Kristen Curé

Featured Community Group: Sahuaro Girl Scout Council
The Sahuaro Girl Scout Council (SGSC) is a not-forprofit organization that serves more than 13,000 girls and has over 3,000 adult volunteers from communities in Southern Arizona. Chartered by Girl Scouts of the U.S.A. since 1935, SGSC is responsible for organizing, maintaining and developing the quality of Girl Scouting within its jurisdiction of eight counties in Southern Arizona. The core of SGSC’s work is exemplified in its mission that “Girl Scouting builds girls of courage, confidence and character, who make the world a better place.” When most people think of Girl Scouts, they immediately think of cookies and camp. Thanks to SGSC, the scope of Girl Scouting in Southern Arizona builds upon the traditional Girl Scout experience (troops led by girls’ mothers) and through outreach and community partnerships, extends the reach of Girl Scouting to bring programs and activities to girls who do not have other opportunities. In addition to managing outreach troops on local Native American reservations, within immigrant communities as well as at schools with large low-income and at-risk populations, SGSC organizes a wide variety of programs and events for girls of all age levels. SGSC strives to provide quality, age-appropriate experiences for registered Girl Scouts and non-Girl Scout girls including: summer camp opportunities, possibilities for volunteering and engaging with local community groups, fun and educational or creativity-themed activities and even interactive workshops where teen girls can explore contemporary issues 4 to develop their skills as agents of change. Whether organizing a program for kindergarten or high school girls, SGSC follows the philosophy of facilitating girlled activities and cooperative learning. Always working to better serve ever larger percentages of the girl population in Southern Arizona, SGSC builds partnerships with other community organizations and businesses to develop and improve their services. One of SGSC’s latest projects is the re-visioning of their Resource Center library as an after-school library and lounge. The library’s original collection of about 1,000 books has been weeded and updated. For the first time, it will be digitally organized in an online catalog (LibraryThing was the most cost-efficient option for the small library) as well as in a relational database for internal maintenance and circulation management. As an intern, I have been working with SGSC to develop a controlled vocabulary to apply to LibraryThing’s tagging system. The goal is to create tags that will be accessible to girls and reflect the Girl Scout community while being appropriate descriptors for items in the collection. Feedback from both adult and girl users will be especially important in regard to the library’s special collection of historic as well as locally made Girl Scout items. The library has also been redecorated to be made into an inviting and warm place where girls will feel comfortable lounging, studying and socializing. SGSC Continued on page 8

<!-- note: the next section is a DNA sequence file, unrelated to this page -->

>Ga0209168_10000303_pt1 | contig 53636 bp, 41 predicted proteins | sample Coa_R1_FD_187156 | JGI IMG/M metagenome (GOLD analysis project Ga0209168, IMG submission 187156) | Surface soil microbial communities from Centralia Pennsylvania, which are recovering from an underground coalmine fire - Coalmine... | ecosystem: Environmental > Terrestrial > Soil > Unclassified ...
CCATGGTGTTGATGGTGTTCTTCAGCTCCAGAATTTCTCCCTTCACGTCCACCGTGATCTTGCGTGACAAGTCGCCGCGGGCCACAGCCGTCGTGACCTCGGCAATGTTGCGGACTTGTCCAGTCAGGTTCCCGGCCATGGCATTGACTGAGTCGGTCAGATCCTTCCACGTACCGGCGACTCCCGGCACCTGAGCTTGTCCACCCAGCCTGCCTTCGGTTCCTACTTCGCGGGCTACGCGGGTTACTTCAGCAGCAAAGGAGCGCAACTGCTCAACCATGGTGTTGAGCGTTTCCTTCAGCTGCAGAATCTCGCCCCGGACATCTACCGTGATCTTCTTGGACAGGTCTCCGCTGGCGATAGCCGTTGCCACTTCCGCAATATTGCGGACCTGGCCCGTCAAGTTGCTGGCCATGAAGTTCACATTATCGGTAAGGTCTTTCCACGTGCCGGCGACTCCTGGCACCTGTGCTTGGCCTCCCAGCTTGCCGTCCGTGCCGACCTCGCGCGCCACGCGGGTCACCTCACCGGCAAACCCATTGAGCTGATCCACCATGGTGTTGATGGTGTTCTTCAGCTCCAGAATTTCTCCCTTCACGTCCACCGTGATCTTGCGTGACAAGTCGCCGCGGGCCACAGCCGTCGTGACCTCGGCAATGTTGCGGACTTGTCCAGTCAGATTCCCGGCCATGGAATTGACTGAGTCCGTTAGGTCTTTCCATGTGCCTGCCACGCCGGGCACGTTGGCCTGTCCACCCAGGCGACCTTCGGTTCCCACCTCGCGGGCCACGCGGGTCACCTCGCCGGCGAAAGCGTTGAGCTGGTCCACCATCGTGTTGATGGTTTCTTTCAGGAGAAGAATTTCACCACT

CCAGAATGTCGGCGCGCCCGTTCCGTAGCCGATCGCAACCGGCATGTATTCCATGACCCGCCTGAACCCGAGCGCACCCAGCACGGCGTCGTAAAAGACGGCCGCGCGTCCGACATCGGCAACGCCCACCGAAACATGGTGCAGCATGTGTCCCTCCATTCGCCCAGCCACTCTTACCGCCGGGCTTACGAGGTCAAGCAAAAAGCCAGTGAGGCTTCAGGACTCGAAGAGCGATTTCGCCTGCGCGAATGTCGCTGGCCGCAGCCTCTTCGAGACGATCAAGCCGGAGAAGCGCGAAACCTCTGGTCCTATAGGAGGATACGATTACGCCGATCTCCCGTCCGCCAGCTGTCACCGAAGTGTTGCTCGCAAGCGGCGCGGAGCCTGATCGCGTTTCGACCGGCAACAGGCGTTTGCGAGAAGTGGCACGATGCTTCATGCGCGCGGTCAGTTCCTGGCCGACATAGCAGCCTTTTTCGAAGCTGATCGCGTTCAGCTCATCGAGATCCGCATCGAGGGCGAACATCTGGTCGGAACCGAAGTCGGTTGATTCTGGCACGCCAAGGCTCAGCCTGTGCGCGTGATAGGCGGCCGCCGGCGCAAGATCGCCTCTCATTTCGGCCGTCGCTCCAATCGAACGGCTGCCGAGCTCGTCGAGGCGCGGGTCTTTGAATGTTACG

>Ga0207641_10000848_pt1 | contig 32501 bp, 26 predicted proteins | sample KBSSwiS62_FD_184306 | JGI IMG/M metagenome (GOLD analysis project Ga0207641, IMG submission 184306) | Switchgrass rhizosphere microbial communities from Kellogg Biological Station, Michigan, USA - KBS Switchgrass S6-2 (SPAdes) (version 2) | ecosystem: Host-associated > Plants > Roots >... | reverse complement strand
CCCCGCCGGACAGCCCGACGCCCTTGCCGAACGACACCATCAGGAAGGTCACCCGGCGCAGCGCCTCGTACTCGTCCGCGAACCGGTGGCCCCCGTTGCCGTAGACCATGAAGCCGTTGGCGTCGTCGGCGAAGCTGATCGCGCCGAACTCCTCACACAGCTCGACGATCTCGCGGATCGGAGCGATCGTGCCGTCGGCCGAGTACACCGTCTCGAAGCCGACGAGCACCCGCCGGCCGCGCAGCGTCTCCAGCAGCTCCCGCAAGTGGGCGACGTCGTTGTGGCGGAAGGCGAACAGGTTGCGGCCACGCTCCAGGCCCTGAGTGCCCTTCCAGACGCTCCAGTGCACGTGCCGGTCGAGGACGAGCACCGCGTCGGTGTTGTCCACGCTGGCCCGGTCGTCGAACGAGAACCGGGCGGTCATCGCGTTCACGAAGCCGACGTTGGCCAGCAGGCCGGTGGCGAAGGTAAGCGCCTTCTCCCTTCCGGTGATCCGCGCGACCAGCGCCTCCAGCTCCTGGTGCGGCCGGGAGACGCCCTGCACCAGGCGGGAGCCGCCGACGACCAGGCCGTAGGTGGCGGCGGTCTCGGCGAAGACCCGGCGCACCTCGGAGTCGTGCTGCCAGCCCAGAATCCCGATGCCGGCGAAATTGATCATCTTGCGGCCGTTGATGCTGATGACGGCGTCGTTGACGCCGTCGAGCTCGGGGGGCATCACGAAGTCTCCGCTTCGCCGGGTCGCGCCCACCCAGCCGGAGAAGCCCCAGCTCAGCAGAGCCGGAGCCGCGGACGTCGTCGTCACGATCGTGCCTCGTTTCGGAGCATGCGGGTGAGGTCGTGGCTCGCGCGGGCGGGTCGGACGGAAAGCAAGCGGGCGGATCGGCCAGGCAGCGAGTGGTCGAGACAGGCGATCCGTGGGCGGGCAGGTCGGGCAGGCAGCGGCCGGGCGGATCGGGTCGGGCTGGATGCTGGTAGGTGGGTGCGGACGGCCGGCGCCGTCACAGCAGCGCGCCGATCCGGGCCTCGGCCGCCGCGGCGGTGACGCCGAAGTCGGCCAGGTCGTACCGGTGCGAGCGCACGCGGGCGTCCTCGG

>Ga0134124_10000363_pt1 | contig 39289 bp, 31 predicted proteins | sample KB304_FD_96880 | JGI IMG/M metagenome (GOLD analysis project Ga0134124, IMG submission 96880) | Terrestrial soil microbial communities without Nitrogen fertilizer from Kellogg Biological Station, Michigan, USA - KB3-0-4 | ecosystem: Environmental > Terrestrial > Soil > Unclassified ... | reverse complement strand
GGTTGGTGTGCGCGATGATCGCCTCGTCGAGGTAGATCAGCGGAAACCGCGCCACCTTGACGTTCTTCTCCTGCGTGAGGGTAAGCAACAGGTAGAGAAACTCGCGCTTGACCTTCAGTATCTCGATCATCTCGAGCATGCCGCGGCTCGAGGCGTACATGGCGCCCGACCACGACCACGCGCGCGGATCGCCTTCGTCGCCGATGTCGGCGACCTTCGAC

Promoting Sustainable Literacy Growth in Developing Countries: Are Libraries the Answer?
Molly Osborn